This still says nothing as to why not having money is happier than having money. A flaw in most of our correspondence on this matter so far. In fact, the main reason your arguments critically fail is because you overly generalize on the way humanity rises above the cream when it doesn't.

    Life is about balance and generalizations do not fit in such a life.

    Generalization helps us interpret life and the things around us, and ergo balance our lives from the chaos of ignorance to the principal merits of regard. I disagree.

    So, one lottery winner may be happy because they rationed their winnings (not earnings), while another lottery winner may be unhappy because their greediness has caused him/her to lose those who were once important.

    You're probing my point. The richer man ends up happier, circumstance notwithstanding.

    If a person is unhappy now, money and power will not make them happy all of a sudden -- it just doesn't work like that, as I've witnessed and experienced this first hand.

    When and where? I've never met someone with money who was unhappy in any way that he or she couldn't personally assuage with cash.

    A person is happy because of who is in their life, not how much wealth and power he or she wields.

    I agree. But with money, it's easier to be happy with who you are in life. It gives you more options to be happy.

    I know this is true to myself and that's all that matters. I guess we agree to disagree, but I hope one day you realize that wealth does not make a man rich, it his friends and family that do.

    No. We don't agree to disagree. I loathe that term. We disagree, and I am right until you prove me wrong. Until my affirmative statement, "Money leads to more happiness.", is refuted, I win the argument by default. Saying "I agree to disagree with you." as a way to back out of the argument is not us agreeing to disagree. I haven't been given any opportunity to disagree to disagreeing. Do you follow?

    And at any rate, I believe that friends and family are what make you happy. But I also know that rich men have more family and more friends, simply put.

    Have a nice day,




    Monkey Chops wrote:
    Hey ho, Neal. Hope this reaches you in the best of health.

    Four days ago I would have been sick, but now I'm good. Thanks.

    I've got to say: I don't feel my Smallville experience is complete without having afterwards read both yours and Douglas' reviews. It's now become a weekly ritual to download the episodes (please don't rat me to the Feds) and then check out what you think, too. It's almost like watching an ep with a friend and getting his/her take on the matter when the credits roll. Keep up the good work.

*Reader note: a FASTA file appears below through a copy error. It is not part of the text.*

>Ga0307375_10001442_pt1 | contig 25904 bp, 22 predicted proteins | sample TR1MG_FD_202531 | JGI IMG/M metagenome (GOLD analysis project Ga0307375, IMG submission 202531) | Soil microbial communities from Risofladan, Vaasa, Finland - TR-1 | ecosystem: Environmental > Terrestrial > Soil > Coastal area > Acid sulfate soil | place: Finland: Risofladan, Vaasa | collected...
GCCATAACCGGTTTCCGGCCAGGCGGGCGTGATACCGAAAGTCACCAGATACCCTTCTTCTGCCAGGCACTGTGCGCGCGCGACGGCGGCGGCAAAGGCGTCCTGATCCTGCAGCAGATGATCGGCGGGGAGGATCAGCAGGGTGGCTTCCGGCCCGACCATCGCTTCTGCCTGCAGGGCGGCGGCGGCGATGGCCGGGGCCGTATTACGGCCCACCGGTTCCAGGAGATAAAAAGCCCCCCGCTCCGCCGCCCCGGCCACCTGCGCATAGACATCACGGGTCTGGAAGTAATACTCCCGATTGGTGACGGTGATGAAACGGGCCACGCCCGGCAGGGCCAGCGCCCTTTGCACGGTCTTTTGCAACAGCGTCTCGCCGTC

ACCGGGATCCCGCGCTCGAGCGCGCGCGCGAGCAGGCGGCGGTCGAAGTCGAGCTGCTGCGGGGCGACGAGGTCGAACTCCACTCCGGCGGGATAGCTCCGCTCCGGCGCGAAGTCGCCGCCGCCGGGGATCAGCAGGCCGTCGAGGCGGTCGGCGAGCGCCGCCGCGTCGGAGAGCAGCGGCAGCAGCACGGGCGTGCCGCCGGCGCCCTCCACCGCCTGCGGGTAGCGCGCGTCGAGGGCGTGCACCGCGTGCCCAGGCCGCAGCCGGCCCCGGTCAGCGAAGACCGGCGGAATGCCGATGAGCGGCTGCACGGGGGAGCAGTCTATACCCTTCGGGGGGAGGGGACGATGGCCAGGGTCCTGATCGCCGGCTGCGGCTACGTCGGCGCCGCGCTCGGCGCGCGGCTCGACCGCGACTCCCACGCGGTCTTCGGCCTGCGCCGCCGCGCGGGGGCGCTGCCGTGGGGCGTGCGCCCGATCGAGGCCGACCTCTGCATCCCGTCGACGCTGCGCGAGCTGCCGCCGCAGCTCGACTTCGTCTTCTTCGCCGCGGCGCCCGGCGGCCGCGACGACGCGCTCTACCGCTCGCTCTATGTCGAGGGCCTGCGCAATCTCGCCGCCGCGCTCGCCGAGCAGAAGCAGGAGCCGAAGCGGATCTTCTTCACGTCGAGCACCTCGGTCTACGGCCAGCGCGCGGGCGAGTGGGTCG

ILLEGAL DOWNLOADING? ILLEGAL DOWNLOADING! Don't you know that when you download, the terrorists win? Don't you know that when you download, a communist smiles? You, sir, are giving aid and succor to the enemy, and I will not hesitate to stomp you as freedom goes on the march!

    Either that, or it's your own business.

    Me? I don't illegally download. That would be wrong. But I know people who rationalize downloading that are very much like me, you might call them clones, who believe that because downloading lets you experience more media than you would have if you had to buy everything, you get to experience more, which is a good thing, number one, and you only pay for the things that really rock. And you should, if you like what you download. But what I like the best about it is that it promotes a meritocracy. You don't buy the Backstreet Boys because some putz of an executive selective sells it to your twelve-year-old daughter. Your daughter instead discovers first-wave punk over the internet and buys an album that changes her whole life perspective because she got to try it before she bought it with her minimal income. It's how I, er, rather, my clone, has discovered literally hundreds of artists and concepts that he never would have if he'd have had to take the risk of plunking down money he didn't have first. I don't download illegally (et-hem). But I support it.

    I find it flattering, however, that you consider my review part of the Smallville ritual. If it's any consolation, so do I...